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The volatility of mortgage rates continued this week, as rates fell slightly for the first time in seven weeks, according to Freddie Mac.
The government-sponsored enterprise today released its weekly Primary Mortgage Market Survey (PMMS), showing that the 30-year fixed-rate mortgage averaged 6.66%, down just a bit from 6.7% last week.
“Mortgage rates decreased slightly this week due to ongoing economic uncertainty,” said Sam Khater, Freddie Mac’s chief economist. “However, rates remain quite high compared to just one year ago, meaning housing continues to be more expensive for potential homebuyers.”
According to the survey:
- The 30-year fixed-rate mortgage averaged 6.66%, with an average 0.8 point as of Oct. 6, down from last week when it averaged 6.7%. A year ago at this time, the 30-year FRM averaged 2.99%
- The 15-year fixed-rate mortgage averaged 5.9% with an average 1 point, down from last week when it averaged 5.96%. A year ago at this time, the 15-year FRM averaged 2.23%.
- The 5-year Treasury-indexed hybrid adjustable-rate mortgage (ARM) averaged 5.36% with an average 0.3 point, up from last week when it averaged 5.3%t. A year ago at this time, the 5-year ARM averaged 2.52%.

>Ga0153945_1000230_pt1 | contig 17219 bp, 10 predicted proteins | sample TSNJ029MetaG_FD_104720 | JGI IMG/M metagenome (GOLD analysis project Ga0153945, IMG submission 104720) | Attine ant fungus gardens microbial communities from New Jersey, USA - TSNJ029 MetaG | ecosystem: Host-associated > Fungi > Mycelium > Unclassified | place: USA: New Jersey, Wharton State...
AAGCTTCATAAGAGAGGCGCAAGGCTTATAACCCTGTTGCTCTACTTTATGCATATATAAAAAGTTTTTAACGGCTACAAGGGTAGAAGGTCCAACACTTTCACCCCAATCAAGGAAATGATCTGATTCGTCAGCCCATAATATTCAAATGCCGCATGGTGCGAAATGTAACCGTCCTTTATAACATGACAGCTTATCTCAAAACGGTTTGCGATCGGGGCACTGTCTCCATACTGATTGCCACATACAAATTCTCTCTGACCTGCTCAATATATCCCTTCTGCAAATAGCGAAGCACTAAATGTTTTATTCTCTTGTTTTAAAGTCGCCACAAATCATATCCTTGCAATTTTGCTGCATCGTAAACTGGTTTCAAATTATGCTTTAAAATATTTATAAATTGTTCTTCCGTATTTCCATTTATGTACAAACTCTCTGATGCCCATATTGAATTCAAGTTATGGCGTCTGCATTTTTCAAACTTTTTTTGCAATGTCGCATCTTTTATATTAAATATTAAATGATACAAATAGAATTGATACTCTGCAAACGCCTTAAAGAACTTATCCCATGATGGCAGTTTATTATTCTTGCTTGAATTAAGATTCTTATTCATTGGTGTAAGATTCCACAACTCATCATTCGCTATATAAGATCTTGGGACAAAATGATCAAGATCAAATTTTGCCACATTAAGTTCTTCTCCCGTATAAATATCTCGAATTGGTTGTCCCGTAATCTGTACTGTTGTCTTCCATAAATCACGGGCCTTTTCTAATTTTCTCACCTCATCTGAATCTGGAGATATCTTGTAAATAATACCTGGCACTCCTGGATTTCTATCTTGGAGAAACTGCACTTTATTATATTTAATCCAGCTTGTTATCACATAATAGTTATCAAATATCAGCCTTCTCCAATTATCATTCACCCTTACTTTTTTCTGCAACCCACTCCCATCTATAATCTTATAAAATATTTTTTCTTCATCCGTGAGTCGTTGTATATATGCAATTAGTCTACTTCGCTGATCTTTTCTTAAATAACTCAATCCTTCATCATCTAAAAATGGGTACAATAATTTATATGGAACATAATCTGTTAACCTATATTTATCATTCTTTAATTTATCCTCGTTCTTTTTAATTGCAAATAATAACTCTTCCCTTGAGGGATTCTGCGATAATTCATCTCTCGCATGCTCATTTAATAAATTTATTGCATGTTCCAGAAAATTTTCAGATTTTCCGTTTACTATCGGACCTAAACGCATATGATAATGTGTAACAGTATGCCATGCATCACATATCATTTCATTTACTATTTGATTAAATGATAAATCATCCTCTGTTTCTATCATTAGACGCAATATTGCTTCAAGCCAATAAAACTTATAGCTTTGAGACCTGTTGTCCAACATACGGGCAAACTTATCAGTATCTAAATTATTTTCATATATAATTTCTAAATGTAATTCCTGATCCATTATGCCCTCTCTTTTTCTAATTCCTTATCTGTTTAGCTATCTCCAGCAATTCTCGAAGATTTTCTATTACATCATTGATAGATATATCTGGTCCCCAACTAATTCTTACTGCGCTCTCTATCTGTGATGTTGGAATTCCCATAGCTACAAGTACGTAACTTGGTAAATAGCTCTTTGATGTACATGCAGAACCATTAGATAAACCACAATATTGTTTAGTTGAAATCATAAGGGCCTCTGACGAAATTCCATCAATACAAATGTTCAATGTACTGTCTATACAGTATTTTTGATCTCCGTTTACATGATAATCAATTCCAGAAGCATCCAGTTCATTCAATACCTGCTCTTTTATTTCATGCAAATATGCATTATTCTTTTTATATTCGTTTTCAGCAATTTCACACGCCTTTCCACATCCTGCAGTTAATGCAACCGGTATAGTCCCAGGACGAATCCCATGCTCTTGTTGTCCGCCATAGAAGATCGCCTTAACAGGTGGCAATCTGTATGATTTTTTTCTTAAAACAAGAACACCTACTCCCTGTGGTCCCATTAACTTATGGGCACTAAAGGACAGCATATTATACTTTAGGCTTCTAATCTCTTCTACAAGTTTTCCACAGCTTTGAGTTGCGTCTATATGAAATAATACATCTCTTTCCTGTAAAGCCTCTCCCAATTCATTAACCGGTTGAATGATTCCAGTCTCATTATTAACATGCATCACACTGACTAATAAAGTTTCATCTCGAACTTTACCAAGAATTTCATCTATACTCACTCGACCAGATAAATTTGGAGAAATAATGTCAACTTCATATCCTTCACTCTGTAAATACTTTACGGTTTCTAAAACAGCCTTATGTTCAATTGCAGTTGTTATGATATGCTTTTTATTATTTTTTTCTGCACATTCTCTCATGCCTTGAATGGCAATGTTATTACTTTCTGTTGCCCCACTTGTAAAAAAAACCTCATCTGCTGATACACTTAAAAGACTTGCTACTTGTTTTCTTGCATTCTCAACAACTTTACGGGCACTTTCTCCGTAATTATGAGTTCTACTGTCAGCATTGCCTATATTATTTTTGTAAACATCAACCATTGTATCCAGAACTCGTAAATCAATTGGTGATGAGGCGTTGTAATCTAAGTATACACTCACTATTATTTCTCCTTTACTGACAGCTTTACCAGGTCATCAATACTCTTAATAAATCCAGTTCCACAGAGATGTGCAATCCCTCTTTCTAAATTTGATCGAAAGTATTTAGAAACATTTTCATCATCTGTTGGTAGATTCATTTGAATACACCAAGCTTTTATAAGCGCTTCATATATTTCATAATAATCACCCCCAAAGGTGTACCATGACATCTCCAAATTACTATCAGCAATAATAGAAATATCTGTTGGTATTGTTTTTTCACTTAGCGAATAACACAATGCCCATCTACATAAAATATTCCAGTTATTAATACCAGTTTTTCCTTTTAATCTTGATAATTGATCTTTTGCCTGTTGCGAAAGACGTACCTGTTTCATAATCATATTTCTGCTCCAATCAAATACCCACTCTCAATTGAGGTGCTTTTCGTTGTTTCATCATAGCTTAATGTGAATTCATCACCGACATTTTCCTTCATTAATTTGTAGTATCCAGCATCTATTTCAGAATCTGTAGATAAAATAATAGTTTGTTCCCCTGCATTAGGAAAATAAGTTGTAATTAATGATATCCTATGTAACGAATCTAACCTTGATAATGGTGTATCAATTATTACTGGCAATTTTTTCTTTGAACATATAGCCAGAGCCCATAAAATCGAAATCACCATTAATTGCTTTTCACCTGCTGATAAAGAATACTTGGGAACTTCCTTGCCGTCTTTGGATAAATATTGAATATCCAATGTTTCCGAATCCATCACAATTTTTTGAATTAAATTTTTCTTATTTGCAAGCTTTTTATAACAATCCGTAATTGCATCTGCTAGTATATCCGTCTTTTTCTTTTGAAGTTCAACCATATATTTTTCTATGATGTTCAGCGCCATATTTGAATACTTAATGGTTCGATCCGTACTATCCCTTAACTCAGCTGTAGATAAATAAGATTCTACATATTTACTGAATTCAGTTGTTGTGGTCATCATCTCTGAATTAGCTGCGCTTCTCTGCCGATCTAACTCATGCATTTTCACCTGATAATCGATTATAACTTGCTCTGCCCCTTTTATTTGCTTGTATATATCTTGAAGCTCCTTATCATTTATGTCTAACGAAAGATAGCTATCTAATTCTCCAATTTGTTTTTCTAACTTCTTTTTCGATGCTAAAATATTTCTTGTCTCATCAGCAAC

Realtor.com Chief Economist Danielle Hale said that while rates took a small step back this week, they remained high, “still more than double year-ago levels this week.”
“In the last month, yields on 10-year Treasuries soared from 3.25% to nearly 4% before sliding back to roughly 3.75% this week,” Hale said. “This volatility stems from uncertainty about how the U.S. and global economies will fare in response to higher benchmark rates set by the Federal Reserve, alongside fiscal and monetary policy adjustments abroad. With a wide range of economic possibilities ahead, investors and analysts are looking for clues in each incoming piece of data, which has led to the ups and downs we’ve experienced in recent weeks.”
“Much like a driver navigating dense fog might over-correct when adjusting to changes in the roadway,” she continued, “signs that we are closer to the end of the tightening cycle — such as a surprisingly steep decline in job openings — tend to cause rates to slip, whereas rates bounce higher on signals like robust activity in the services sector.”
Hale added that a larger share of home buyers are staying on budget by using an adjustable rate mortgage instead of a fixed rate mortgage.
“With the spread in rates between the two products larger than has been typical over the last 17 years, the upfront monthly cost savings of leveraging this type of financing have never been larger,” she said. “Whether an adjustable rate mortgage will be the better option over the life of the loan is harder to determine and can depend on factors specific to each homebuyer’s situation."
Freddie Mac’s PMMS focuses on conventional, conforming, fully amortizing home purchase loans for borrowers who put 20% down and have excellent credit. Average commitment rates should be reported, along with average fees and points to reflect the total upfront cost of obtaining the mortgage. Borrowers may still pay closing costs, which are not included in the survey.